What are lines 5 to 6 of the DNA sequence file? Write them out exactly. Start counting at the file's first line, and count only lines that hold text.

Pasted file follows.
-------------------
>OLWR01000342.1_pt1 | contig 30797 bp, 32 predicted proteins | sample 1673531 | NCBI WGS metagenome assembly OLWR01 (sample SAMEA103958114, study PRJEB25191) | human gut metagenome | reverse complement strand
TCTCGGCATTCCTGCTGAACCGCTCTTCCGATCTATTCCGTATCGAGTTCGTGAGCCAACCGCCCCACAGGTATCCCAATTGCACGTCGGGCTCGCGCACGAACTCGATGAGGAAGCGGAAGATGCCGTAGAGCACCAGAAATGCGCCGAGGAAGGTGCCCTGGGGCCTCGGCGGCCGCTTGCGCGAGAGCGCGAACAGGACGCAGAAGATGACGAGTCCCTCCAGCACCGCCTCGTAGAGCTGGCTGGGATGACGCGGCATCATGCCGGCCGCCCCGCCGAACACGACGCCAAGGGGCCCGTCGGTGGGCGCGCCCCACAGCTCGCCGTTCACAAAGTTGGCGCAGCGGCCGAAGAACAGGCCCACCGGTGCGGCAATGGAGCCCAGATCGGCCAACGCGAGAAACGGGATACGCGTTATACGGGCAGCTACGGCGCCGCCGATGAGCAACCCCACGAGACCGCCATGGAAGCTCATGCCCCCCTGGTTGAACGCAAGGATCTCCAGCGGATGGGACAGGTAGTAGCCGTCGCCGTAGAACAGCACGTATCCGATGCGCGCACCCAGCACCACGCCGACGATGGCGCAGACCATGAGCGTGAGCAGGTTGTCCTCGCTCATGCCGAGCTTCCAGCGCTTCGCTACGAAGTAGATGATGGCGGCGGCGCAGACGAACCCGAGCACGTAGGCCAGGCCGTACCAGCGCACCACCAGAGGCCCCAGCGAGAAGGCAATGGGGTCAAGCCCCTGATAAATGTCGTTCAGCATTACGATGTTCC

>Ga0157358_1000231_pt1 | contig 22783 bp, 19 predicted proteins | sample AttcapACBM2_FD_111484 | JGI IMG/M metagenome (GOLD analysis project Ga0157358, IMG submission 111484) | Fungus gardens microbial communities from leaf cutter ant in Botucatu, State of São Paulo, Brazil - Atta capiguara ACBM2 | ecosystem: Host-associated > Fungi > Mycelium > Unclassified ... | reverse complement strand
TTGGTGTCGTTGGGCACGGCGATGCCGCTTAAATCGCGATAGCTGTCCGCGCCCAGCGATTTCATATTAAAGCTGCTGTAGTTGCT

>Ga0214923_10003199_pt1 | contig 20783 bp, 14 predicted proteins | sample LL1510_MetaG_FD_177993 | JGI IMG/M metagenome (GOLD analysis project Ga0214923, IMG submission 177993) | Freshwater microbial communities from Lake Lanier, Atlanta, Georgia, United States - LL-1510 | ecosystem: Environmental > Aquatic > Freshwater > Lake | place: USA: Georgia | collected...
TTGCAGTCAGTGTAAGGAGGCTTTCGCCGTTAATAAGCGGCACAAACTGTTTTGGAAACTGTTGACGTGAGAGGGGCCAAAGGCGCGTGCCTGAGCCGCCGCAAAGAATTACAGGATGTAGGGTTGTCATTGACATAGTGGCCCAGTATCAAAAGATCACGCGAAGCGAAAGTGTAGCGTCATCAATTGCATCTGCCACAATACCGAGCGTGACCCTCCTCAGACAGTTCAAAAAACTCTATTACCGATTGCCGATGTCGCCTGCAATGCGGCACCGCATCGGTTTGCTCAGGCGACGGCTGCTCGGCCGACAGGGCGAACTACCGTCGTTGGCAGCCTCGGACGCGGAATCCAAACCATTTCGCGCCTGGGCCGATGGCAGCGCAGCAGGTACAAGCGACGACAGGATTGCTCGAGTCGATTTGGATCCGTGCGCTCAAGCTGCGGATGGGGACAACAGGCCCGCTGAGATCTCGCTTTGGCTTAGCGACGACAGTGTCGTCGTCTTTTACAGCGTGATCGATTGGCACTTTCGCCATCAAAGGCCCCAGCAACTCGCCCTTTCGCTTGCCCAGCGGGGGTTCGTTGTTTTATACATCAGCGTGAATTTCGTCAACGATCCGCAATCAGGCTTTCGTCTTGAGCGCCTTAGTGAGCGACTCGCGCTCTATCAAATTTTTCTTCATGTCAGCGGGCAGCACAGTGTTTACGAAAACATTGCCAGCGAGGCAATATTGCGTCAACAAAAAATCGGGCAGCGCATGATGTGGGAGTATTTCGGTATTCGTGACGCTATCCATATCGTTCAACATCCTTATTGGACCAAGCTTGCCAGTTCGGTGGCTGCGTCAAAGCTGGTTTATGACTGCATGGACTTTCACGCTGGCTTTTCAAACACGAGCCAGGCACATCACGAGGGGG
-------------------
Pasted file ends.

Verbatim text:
>Ga0214923_10003199_pt1 | contig 20783 bp, 14 predicted proteins | sample LL1510_MetaG_FD_177993 | JGI IMG/M metagenome (GOLD analysis project Ga0214923, IMG submission 177993) | Freshwater microbial communities from Lake Lanier, Atlanta, Georgia, United States - LL-1510 | ecosystem: Environmental > Aquatic > Freshwater > Lake | place: USA: Georgia | collected...
TTGCAGTCAGTGTAAGGAGGCTTTCGCCGTTAATAAGCGGCACAAACTGTTTTGGAAACTGTTGACGTGAGAGGGGCCAAAGGCGCGTGCCTGAGCCGCCGCAAAGAATTACAGGATGTAGGGTTGTCATTGACATAGTGGCCCAGTATCAAAAGATCACGCGAAGCGAAAGTGTAGCGTCATCAATTGCATCTGCCACAATACCGAGCGTGACCCTCCTCAGACAGTTCAAAAAACTCTATTACCGATTGCCGATGTCGCCTGCAATGCGGCACCGCATCGGTTTGCTCAGGCGACGGCTGCTCGGCCGACAGGGCGAACTACCGTCGTTGGCAGCCTCGGACGCGGAATCCAAACCATTTCGCGCCTGGGCCGATGGCAGCGCAGCAGGTACAAGCGACGACAGGATTGCTCGAGTCGATTTGGATCCGTGCGCTCAAGCTGCGGATGGGGACAACAGGCCCGCTGAGATCTCGCTTTGGCTTAGCGACGACAGTGTCGTCGTCTTTTACAGCGTGATCGATTGGCACTTTCGCCATCAAAGGCCCCAGCAACTCGCCCTTTCGCTTGCCCAGCGGGGGTTCGTTGTTTTATACATCAGCGTGAATTTCGTCAACGATCCGCAATCAGGCTTTCGTCTTGAGCGCCTTAGTGAGCGACTCGCGCTCTATCAAATTTTTCTTCATGTCAGCGGGCAGCACAGTGTTTACGAAAACATTGCCAGCGAGGCAATATTGCGTCAACAAAAAATCGGGCAGCGCATGATGTGGGAGTATTTCGGTATTCGTGACGCTATCCATATCGTTCAACATCCTTATTGGACCAAGCTTGCCAGTTCGGTGGCTGCGTCAAAGCTGGTTTATGACTGCATGGACTTTCACGCTGGCTTTTCAAACACGAGCCAGGCACATCACGAGGGGG